1 of 40:

The Fifth Star: A Market Garden Story in 40 Tweets
2 of 40:

It’s Tuesday! While we're not doing #TuesdayTrivia, as part of our Operation MARKET-GARDEN story, Tragic Ambition, we do have a related question:

Which of these Allied Officers was awarded a fifth star first?

A. Bradley
B. Eisenhower
C. Marshall
D. Montgomery
3 of 40:

The answer is Field Marshall Sir Bernard Montgomery.
4 of 40:

Since the end of WWII, the Army and the Department of Defense have lauded the benefits of international partnership. “We can’t fight alone” has become an oft-repeated slogan
5 of 40:

We talk all the time of our nation’s first ally, France, and her assistance in winning our independence from the British.
6 of 40:

But in the years between Lafayette and WWII, American forces didn’t have a lot of experience working with allies.
7 of 40:

There was the Eight Nation Alliance in 1900, and of course America’s entry into WWI and limited involvement in the Russian Civil War. But WWII was different.
8 of 40:

Especially in the European Theater, the Allies’ ability to work together was crucial to the overall success in defeating the Axis Powers. SHAEF was the top of that alliance. (SHAEF = Supreme Headquarters Allied Expeditionary Force)
9 of 40:

General Dwight Eisenhower was the commander of SHAEF, and it was up to him to maintain the working relationships between more than a dozen countries AND win the war in Europe.
10 of 40:

And like any relationship, alliances aren’t always easy to maintain. Sometimes there are disagreements.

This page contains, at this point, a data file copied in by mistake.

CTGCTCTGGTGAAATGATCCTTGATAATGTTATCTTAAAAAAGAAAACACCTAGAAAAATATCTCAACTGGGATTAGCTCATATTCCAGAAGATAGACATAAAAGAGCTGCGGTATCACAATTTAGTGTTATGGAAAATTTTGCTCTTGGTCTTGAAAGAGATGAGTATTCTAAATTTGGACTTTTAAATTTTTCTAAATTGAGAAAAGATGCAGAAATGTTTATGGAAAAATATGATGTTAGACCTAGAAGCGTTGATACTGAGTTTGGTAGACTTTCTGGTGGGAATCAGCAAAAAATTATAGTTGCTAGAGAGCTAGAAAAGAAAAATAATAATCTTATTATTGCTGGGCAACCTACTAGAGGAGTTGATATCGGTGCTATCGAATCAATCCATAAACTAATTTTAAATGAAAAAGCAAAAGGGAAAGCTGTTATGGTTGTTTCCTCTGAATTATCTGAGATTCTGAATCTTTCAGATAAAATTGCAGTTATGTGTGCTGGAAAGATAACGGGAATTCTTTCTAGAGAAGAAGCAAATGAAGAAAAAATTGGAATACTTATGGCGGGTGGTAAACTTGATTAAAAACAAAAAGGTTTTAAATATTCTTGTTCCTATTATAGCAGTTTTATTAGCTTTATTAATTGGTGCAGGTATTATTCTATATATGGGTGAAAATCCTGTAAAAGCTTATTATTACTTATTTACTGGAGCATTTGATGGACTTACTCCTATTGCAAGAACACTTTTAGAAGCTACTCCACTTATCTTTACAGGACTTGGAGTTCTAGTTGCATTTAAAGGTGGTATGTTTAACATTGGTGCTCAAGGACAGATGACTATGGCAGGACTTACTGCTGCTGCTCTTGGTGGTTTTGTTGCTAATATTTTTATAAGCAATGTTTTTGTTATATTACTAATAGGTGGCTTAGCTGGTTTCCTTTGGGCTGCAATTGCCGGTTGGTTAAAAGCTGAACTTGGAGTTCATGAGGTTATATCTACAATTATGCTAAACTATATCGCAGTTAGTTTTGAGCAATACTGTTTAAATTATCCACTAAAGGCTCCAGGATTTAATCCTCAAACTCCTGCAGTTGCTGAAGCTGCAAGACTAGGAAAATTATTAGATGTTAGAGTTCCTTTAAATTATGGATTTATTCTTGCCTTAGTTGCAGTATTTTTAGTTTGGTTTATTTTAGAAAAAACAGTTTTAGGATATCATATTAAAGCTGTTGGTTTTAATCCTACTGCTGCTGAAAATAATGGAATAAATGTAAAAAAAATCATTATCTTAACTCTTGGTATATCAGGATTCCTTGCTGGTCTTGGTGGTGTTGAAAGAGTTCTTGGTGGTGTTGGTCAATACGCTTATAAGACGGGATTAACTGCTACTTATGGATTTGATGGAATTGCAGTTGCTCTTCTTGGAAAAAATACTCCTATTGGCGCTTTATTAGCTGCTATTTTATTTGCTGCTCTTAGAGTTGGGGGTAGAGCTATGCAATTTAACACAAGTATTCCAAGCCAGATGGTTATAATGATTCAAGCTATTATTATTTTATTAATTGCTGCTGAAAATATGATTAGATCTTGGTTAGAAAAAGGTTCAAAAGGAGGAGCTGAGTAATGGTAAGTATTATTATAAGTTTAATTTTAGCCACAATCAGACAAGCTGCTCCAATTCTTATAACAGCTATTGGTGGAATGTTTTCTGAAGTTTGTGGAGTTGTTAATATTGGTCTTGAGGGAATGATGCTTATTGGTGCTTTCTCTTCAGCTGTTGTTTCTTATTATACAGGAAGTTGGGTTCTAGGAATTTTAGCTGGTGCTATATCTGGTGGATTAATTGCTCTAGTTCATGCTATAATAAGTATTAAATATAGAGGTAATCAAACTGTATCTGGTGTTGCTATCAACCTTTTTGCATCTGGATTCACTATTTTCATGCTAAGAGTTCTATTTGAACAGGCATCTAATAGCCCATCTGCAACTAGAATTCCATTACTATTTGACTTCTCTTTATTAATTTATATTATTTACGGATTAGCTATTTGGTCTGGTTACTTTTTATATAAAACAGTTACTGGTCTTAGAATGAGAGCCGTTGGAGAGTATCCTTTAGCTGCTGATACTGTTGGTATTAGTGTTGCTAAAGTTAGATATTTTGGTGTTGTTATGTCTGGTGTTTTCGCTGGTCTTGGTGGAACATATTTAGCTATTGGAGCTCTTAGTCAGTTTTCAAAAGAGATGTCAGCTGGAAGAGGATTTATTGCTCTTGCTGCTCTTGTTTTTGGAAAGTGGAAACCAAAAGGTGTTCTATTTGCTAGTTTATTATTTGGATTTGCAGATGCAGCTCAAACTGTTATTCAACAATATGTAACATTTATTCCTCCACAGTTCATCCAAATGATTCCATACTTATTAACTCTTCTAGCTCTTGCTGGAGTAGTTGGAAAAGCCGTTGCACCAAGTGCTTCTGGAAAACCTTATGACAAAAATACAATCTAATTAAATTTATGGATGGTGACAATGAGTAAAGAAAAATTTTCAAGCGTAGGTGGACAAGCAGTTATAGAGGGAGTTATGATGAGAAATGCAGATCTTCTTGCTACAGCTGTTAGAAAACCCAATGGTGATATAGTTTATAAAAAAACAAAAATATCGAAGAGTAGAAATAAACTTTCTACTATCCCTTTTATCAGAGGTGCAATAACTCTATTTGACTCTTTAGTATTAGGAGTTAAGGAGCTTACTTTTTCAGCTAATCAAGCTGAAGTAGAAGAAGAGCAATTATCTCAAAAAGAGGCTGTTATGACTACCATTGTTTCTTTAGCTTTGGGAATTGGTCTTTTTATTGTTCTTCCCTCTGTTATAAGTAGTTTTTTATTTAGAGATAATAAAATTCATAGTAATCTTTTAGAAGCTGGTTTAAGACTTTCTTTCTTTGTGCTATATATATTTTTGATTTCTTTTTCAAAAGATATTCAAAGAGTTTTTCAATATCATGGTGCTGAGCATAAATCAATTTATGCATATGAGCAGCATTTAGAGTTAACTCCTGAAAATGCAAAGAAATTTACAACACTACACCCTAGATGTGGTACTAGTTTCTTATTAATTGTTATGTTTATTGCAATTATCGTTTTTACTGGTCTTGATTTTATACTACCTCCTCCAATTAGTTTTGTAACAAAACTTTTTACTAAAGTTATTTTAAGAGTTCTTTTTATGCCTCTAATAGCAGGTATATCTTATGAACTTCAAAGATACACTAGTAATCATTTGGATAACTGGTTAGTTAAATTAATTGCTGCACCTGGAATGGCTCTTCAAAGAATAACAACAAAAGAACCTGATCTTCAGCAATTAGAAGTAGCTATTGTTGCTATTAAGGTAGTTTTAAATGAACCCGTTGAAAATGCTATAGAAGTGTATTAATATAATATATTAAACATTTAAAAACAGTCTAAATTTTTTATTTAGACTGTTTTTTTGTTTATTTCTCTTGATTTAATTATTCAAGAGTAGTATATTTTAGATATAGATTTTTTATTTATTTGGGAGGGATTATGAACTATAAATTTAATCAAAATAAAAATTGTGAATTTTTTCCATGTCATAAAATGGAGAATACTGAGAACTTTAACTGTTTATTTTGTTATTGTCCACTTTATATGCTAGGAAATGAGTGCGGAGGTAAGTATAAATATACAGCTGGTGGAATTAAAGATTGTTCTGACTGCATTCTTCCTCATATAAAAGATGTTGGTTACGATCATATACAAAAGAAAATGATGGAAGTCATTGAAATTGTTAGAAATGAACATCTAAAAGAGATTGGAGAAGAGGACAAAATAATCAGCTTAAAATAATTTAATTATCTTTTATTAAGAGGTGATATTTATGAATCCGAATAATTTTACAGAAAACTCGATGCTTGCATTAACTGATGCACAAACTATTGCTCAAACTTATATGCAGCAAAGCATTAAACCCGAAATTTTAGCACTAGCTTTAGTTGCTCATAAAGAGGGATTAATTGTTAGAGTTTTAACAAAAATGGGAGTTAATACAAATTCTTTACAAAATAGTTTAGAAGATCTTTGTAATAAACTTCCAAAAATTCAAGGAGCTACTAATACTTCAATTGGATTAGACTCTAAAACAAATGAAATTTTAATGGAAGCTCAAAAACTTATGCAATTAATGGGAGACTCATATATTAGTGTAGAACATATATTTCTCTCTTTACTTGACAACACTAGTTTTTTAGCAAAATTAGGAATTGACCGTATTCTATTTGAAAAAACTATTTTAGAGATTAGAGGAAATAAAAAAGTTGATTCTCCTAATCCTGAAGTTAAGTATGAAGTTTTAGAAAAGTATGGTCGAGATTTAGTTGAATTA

11 of 40:

One of those rough spots manifested in the weeks leading up to Operation Market Garden
12 of 40:

Just 17 days before the 1st Allied Airborne Army jumped into Nijmegen, Field Marshal Sir Bernard Montgomery is awarded a 5th star. This promotion upset many American generals, for several reasons.
13 of 40:

At the beginning of September 1944, Churchill wisely agreed that Ike would assume command of all Allied ground forces. This effectively meant a *demotion* for Monty, who commanded Allied ground forces successfully up to that point
14 of 40:

Although Monty had been awarded the Legion of Merit by the US Congress in 1943 for his actions in North Africa, some felt that Monty’s battle record in Europe was less than perfect.
15 of 40:

By autumn 1944, Monty was under some criticism for his 2-month long effort to capture Caen. Some feel this criticism was mostly unjustified & largely came from people who didn’t understand Monty’s approach.
16 of 40:

In truth, the fighting went according to Monty’s plan in Normandy: he had always intended to attract and pin the German panzer divisions on the left flank of the Allied line, enabling Bradley's troops to break out on the right flank.
17 of 40:

So, after Normandy, here’s the architect of Operation Overlord, Monty, essentially getting demoted in front of the world and removed from his role as Commander of Land Forces.
18 of 40:

Churchill’s promotion of Monty helps take some of the sting out of the demotion.
19 of 40:

Why promote Monty? Well, the war was coming to a close. That much was clear. To stay a global power, Churchill knew the Brits would need a major role in reshaping Europe after the eventual German surrender.
20 of 40:

By promoting Montgomery, Churchill achieved several political goals. First, as it stood, much of the senior Allied command was now American. So now Monty outranked his boss, Ike.
21 of 40:

Of course, by position, Ike outranked Monty (and that’s what really mattered most in terms of chain of command in Europe).
22 of 40:

Second, once the Yanks went home, Churchill ensured that Monty would be the most-senior ranking officer in post-war Europe, thus ensuring the British would have a key role in reshaping the continent after the war.